Sunday, January 31, 2010

Welcome the iPad

Apple's new device may not be a surprise but on the basis of technical innovation it is very welcome. From what I've seen we're looking at a luxury good with entertainment at its heart and business use on the back-burner. 3rd parties may come in to fill the gaps. That said, Apple is renowned for vendor lock-in despite have one of the most evangelistic customer bases.

Its objectives:

In its infancy I see this as a toy for the well off. This first version is a little repressed, most likely in an attempt to avoid cannibalising the iPhone. For example it doesn't have out of the box call making functionality, despite being equipped with microphone and speakers. I haven't found anyone with a good reason as to why it doesn't have a camera, apart from the obvious unwieldy size of the device. The back lit LCD screen puts a question mark over whether it will be a Kindle killer.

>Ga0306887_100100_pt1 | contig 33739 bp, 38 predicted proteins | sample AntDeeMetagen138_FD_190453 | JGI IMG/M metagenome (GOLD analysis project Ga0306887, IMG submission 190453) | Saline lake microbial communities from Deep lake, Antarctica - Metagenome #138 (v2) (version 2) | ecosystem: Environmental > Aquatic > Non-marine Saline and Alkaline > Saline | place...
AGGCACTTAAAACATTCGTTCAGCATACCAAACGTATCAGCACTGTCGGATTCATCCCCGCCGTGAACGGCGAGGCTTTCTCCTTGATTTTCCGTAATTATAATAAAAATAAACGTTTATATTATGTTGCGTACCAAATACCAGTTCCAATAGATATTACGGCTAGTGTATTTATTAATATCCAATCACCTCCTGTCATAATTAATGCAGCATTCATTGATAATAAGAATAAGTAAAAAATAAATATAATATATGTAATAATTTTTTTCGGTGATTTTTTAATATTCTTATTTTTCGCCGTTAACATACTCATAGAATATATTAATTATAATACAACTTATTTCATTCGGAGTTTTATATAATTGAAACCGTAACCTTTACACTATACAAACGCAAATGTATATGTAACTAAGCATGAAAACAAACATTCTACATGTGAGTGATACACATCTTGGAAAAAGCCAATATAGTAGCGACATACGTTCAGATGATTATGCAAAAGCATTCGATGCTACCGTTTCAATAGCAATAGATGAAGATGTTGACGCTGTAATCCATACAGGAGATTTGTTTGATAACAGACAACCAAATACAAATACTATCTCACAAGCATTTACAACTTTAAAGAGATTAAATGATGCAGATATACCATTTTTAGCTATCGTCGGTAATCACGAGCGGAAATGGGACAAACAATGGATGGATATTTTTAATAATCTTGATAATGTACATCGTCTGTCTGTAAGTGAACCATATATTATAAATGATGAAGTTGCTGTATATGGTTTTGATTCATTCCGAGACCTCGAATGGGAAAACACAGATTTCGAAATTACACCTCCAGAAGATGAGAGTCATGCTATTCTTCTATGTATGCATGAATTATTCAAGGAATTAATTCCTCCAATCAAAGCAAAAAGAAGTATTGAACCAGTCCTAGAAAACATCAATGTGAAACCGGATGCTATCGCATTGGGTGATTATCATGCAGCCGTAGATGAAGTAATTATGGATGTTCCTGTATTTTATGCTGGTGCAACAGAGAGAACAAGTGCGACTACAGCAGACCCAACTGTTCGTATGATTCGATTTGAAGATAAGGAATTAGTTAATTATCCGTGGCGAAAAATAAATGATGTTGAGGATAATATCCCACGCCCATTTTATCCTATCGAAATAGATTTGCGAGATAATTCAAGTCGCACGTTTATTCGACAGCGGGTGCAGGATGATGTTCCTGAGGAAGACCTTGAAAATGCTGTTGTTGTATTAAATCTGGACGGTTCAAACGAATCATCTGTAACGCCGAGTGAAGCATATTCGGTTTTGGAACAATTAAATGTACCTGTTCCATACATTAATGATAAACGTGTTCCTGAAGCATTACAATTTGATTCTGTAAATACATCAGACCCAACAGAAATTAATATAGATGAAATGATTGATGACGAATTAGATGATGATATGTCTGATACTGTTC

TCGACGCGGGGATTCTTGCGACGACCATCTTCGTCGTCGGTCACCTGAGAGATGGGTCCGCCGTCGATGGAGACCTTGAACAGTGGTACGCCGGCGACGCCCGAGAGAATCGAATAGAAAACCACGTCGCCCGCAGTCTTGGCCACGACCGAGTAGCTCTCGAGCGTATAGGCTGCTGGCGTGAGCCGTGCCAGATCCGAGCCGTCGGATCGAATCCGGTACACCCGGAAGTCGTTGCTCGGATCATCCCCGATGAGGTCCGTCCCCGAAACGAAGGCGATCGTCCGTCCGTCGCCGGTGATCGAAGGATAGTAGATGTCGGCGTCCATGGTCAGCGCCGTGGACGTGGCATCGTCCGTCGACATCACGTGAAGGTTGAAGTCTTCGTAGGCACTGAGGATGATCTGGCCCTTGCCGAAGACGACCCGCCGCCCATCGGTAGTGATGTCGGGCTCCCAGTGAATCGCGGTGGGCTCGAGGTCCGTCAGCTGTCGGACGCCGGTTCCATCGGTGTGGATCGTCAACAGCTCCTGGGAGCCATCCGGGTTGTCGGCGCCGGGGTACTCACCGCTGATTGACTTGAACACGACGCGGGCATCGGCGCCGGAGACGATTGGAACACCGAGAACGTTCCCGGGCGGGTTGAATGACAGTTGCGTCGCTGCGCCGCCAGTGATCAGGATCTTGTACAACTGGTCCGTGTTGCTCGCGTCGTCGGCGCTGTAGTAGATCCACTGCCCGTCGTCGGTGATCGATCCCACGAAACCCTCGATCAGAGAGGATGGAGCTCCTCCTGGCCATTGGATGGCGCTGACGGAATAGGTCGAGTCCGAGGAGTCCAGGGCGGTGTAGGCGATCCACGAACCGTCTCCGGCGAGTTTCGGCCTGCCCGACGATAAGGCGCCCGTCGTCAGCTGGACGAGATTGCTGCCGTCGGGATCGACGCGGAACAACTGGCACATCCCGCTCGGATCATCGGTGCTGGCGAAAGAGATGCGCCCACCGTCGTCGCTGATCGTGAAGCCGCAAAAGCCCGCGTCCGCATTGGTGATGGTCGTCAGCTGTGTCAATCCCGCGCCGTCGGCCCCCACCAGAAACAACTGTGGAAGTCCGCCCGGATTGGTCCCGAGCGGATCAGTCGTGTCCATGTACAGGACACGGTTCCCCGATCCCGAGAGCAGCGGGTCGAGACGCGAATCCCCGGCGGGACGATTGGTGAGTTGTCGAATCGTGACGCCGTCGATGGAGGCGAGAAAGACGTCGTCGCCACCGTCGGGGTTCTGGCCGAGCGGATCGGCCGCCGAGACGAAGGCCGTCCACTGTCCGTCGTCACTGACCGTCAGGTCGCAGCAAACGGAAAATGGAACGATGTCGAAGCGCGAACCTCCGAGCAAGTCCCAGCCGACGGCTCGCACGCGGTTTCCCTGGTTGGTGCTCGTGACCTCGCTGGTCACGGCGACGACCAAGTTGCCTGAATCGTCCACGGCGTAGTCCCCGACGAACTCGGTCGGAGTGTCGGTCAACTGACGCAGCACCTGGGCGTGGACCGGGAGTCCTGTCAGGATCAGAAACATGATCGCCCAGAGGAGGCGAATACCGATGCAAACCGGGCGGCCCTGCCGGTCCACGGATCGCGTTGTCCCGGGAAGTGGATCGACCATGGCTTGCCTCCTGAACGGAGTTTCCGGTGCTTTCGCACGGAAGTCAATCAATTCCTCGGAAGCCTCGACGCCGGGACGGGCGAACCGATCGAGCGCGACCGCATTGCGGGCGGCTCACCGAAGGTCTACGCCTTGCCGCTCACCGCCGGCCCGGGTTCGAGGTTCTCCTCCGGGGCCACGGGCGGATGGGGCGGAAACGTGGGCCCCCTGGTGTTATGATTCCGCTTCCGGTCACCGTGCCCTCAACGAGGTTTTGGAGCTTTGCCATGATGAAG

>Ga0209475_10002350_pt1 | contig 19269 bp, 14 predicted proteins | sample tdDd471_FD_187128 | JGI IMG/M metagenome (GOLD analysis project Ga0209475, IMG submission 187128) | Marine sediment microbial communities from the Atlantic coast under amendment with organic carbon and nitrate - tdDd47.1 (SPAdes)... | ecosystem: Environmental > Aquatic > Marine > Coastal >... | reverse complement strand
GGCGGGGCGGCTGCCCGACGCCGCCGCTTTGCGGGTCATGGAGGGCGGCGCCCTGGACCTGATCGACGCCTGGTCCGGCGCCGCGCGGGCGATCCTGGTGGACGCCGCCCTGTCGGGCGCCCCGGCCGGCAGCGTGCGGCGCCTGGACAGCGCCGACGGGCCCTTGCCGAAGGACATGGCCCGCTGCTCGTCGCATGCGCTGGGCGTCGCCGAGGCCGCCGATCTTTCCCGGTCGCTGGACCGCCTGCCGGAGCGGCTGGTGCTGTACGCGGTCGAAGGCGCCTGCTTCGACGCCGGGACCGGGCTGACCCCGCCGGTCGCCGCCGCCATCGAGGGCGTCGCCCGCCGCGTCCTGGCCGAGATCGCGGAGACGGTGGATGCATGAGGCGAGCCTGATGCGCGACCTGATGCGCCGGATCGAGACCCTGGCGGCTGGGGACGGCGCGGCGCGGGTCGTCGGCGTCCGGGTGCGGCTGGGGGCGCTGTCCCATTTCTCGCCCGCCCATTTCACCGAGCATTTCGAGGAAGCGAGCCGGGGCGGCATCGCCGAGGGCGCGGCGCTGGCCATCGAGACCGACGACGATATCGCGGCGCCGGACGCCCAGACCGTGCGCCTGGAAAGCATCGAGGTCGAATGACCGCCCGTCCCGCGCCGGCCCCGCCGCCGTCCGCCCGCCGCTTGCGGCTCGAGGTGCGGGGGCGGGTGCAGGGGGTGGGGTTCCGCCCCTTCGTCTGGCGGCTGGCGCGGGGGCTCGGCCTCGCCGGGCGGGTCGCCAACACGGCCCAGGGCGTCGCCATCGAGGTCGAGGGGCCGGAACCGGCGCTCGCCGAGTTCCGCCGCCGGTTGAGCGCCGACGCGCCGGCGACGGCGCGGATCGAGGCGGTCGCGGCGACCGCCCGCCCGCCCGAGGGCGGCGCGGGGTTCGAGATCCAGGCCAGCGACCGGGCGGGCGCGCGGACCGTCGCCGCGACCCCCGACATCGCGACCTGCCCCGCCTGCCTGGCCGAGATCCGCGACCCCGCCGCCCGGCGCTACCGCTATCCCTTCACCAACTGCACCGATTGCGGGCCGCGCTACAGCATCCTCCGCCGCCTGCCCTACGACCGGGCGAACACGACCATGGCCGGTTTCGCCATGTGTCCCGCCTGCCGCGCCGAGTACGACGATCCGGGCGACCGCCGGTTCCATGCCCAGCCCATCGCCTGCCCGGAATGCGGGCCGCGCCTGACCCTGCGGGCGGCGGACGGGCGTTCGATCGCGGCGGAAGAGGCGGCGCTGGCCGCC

The first impression when I looked at it was "where's that going to go?" Laptops are delicate enough. I'm precious over the screen on my G1 phone. How do I keep this in use, yet out of harms way? Try keeping the kid's filthy mitts off something as cool, flashy and responsive as that. Rules out the coffee table.

I guess I'm more excited by its Star Trekkie nature. I can see it as the stepping stone to changing the way computer devices are moving. Not enough in it for me to cough up the dough but great progress none the less.

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Interest Rates: Lower for Longer

This is the line being peddled by Shadow Chancellor George Osborne and largely agreed with by the Bank of England and the treasury. As such there appears to be no opposition to the idea, certainly in the mainstream media. The nearest I've heard is referring to the current base rates as artificially low.

If the line was on inflation I'd understand. I can only presume the consensus is to keep quiet on inflation to allow it to eat away the absolute debt while paying little for it with a populist approach to the "home-owning" democracy how are now seeing £100's of pounds each month stay in their pocket that would normally be going to the mortgage lender.